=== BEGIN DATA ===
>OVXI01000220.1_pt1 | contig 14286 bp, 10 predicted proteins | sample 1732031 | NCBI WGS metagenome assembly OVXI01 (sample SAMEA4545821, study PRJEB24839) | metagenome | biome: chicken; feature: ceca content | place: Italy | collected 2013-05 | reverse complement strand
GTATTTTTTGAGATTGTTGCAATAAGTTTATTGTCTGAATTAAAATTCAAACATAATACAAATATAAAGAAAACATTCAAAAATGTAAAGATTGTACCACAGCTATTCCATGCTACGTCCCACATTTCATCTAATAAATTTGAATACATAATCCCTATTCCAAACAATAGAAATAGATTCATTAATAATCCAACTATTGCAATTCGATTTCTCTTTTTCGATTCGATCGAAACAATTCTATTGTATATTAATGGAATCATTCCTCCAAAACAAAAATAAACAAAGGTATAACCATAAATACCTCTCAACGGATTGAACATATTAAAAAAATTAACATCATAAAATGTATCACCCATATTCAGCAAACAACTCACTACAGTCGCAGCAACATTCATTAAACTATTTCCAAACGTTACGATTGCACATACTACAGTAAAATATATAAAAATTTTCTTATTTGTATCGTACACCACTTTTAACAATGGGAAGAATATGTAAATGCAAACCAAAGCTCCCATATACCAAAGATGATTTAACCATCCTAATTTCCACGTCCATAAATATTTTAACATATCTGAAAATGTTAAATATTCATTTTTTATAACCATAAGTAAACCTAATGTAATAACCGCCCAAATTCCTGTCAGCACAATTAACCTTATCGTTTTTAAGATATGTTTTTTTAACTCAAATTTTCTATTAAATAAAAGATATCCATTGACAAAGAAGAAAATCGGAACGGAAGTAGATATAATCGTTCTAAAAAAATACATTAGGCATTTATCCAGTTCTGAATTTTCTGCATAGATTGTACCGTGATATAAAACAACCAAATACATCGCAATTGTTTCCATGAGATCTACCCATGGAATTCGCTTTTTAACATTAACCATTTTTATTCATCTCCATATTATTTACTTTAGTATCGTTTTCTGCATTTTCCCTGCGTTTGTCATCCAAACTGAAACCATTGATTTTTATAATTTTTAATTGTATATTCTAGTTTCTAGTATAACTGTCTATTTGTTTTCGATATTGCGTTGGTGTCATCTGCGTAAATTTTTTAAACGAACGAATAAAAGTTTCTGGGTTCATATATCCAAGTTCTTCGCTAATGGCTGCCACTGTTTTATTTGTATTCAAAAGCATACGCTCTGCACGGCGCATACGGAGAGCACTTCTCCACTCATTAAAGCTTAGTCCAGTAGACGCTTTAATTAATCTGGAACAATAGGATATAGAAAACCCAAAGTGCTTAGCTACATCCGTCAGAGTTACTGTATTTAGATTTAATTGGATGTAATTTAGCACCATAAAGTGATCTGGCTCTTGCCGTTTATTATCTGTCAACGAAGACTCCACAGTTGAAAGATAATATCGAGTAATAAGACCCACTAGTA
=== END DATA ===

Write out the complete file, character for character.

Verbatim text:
>OVXI01000220.1_pt1 | contig 14286 bp, 10 predicted proteins | sample 1732031 | NCBI WGS metagenome assembly OVXI01 (sample SAMEA4545821, study PRJEB24839) | metagenome | biome: chicken; feature: ceca content | place: Italy | collected 2013-05 | reverse complement strand
GTATTTTTTGAGATTGTTGCAATAAGTTTATTGTCTGAATTAAAATTCAAACATAATACAAATATAAAGAAAACATTCAAAAATGTAAAGATTGTACCACAGCTATTCCATGCTACGTCCCACATTTCATCTAATAAATTTGAATACATAATCCCTATTCCAAACAATAGAAATAGATTCATTAATAATCCAACTATTGCAATTCGATTTCTCTTTTTCGATTCGATCGAAACAATTCTATTGTATATTAATGGAATCATTCCTCCAAAACAAAAATAAACAAAGGTATAACCATAAATACCTCTCAACGGATTGAACATATTAAAAAAATTAACATCATAAAATGTATCACCCATATTCAGCAAACAACTCACTACAGTCGCAGCAACATTCATTAAACTATTTCCAAACGTTACGATTGCACATACTACAGTAAAATATATAAAAATTTTCTTATTTGTATCGTACACCACTTTTAACAATGGGAAGAATATGTAAATGCAAACCAAAGCTCCCATATACCAAAGATGATTTAACCATCCTAATTTCCACGTCCATAAATATTTTAACATATCTGAAAATGTTAAATATTCATTTTTTATAACCATAAGTAAACCTAATGTAATAACCGCCCAAATTCCTGTCAGCACAATTAACCTTATCGTTTTTAAGATATGTTTTTTTAACTCAAATTTTCTATTAAATAAAAGATATCCATTGACAAAGAAGAAAATCGGAACGGAAGTAGATATAATCGTTCTAAAAAAATACATTAGGCATTTATCCAGTTCTGAATTTTCTGCATAGATTGTACCGTGATATAAAACAACCAAATACATCGCAATTGTTTCCATGAGATCTACCCATGGAATTCGCTTTTTAACATTAACCATTTTTATTCATCTCCATATTATTTACTTTAGTATCGTTTTCTGCATTTTCCCTGCGTTTGTCATCCAAACTGAAACCATTGATTTTTATAATTTTTAATTGTATATTCTAGTTTCTAGTATAACTGTCTATTTGTTTTCGATATTGCGTTGGTGTCATCTGCGTAAATTTTTTAAACGAACGAATAAAAGTTTCTGGGTTCATATATCCAAGTTCTTCGCTAATGGCTGCCACTGTTTTATTTGTATTCAAAAGCATACGCTCTGCACGGCGCATACGGAGAGCACTTCTCCACTCATTAAAGCTTAGTCCAGTAGACGCTTTAATTAATCTGGAACAATAGGATATAGAAAACCCAAAGTGCTTAGCTACATCCGTCAGAGTTACTGTATTTAGATTTAATTGGATGTAATTTAGCACCATAAAGTGATCTGGCTCTTGCCGTTTATTATCTGTCAACGAAGACTCCACAGTTGAAAGATAATATCGAGTAATAAGACCCACTAGTA